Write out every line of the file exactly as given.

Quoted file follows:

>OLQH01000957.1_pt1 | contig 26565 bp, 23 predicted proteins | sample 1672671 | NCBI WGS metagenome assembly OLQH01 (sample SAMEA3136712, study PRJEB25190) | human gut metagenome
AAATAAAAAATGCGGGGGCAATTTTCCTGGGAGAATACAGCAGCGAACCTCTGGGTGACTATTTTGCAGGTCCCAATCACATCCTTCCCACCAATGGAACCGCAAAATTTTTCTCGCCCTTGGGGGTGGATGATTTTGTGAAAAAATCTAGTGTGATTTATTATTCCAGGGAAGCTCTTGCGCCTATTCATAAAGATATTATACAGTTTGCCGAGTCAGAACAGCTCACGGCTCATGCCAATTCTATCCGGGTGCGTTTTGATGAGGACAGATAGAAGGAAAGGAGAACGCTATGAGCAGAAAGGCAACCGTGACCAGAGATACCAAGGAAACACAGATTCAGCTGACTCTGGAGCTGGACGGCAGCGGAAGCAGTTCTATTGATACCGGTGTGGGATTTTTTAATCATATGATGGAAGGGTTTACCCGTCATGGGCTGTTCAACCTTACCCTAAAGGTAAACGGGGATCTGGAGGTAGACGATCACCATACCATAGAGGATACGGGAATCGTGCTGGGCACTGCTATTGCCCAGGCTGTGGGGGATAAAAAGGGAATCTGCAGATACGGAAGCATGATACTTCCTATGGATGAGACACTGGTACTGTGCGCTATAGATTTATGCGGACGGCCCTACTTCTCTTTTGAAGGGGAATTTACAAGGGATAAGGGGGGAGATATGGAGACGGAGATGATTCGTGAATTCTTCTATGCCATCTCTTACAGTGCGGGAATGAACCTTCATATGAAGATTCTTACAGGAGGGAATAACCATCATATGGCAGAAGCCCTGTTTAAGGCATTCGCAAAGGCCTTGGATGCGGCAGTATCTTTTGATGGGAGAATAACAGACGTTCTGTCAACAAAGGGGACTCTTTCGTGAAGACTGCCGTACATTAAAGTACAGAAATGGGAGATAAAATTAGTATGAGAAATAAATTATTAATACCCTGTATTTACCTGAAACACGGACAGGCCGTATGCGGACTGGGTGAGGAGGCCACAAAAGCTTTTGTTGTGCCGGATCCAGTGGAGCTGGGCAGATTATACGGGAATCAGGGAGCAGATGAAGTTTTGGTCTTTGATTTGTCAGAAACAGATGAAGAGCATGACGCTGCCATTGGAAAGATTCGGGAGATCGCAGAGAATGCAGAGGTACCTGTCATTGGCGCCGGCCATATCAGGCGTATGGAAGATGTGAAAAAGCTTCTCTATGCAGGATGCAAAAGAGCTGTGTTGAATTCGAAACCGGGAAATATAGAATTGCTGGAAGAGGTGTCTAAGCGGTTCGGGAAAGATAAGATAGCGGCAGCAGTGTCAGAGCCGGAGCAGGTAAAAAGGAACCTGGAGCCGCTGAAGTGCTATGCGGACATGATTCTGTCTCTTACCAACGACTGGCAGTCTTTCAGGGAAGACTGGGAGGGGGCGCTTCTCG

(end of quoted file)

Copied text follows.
>OLQH01000957.1_pt1 | contig 26565 bp, 23 predicted proteins | sample 1672671 | NCBI WGS metagenome assembly OLQH01 (sample SAMEA3136712, study PRJEB25190) | human gut metagenome
AAATAAAAAATGCGGGGGCAATTTTCCTGGGAGAATACAGCAGCGAACCTCTGGGTGACTATTTTGCAGGTCCCAATCACATCCTTCCCACCAATGGAACCGCAAAATTTTTCTCGCCCTTGGGGGTGGATGATTTTGTGAAAAAATCTAGTGTGATTTATTATTCCAGGGAAGCTCTTGCGCCTATTCATAAAGATATTATACAGTTTGCCGAGTCAGAACAGCTCACGGCTCATGCCAATTCTATCCGGGTGCGTTTTGATGAGGACAGATAGAAGGAAAGGAGAACGCTATGAGCAGAAAGGCAACCGTGACCAGAGATACCAAGGAAACACAGATTCAGCTGACTCTGGAGCTGGACGGCAGCGGAAGCAGTTCTATTGATACCGGTGTGGGATTTTTTAATCATATGATGGAAGGGTTTACCCGTCATGGGCTGTTCAACCTTACCCTAAAGGTAAACGGGGATCTGGAGGTAGACGATCACCATACCATAGAGGATACGGGAATCGTGCTGGGCACTGCTATTGCCCAGGCTGTGGGGGATAAAAAGGGAATCTGCAGATACGGAAGCATGATACTTCCTATGGATGAGACACTGGTACTGTGCGCTATAGATTTATGCGGACGGCCCTACTTCTCTTTTGAAGGGGAATTTACAAGGGATAAGGGGGGAGATATGGAGACGGAGATGATTCGTGAATTCTTCTATGCCATCTCTTACAGTGCGGGAATGAACCTTCATATGAAGATTCTTACAGGAGGGAATAACCATCATATGGCAGAAGCCCTGTTTAAGGCATTCGCAAAGGCCTTGGATGCGGCAGTATCTTTTGATGGGAGAATAACAGACGTTCTGTCAACAAAGGGGACTCTTTCGTGAAGACTGCCGTACATTAAAGTACAGAAATGGGAGATAAAATTAGTATGAGAAATAAATTATTAATACCCTGTATTTACCTGAAACACGGACAGGCCGTATGCGGACTGGGTGAGGAGGCCACAAAAGCTTTTGTTGTGCCGGATCCAGTGGAGCTGGGCAGATTATACGGGAATCAGGGAGCAGATGAAGTTTTGGTCTTTGATTTGTCAGAAACAGATGAAGAGCATGACGCTGCCATTGGAAAGATTCGGGAGATCGCAGAGAATGCAGAGGTACCTGTCATTGGCGCCGGCCATATCAGGCGTATGGAAGATGTGAAAAAGCTTCTCTATGCAGGATGCAAAAGAGCTGTGTTGAATTCGAAACCGGGAAATATAGAATTGCTGGAAGAGGTGTCTAAGCGGTTCGGGAAAGATAAGATAGCGGCAGCAGTGTCAGAGCCGGAGCAGGTAAAAAGGAACCTGGAGCCGCTGAAGTGCTATGCGGACATGATTCTGTCTCTTACCAACGACTGGCAGTCTTTCAGGGAAGACTGGGAGGGGGCGCTTCTCG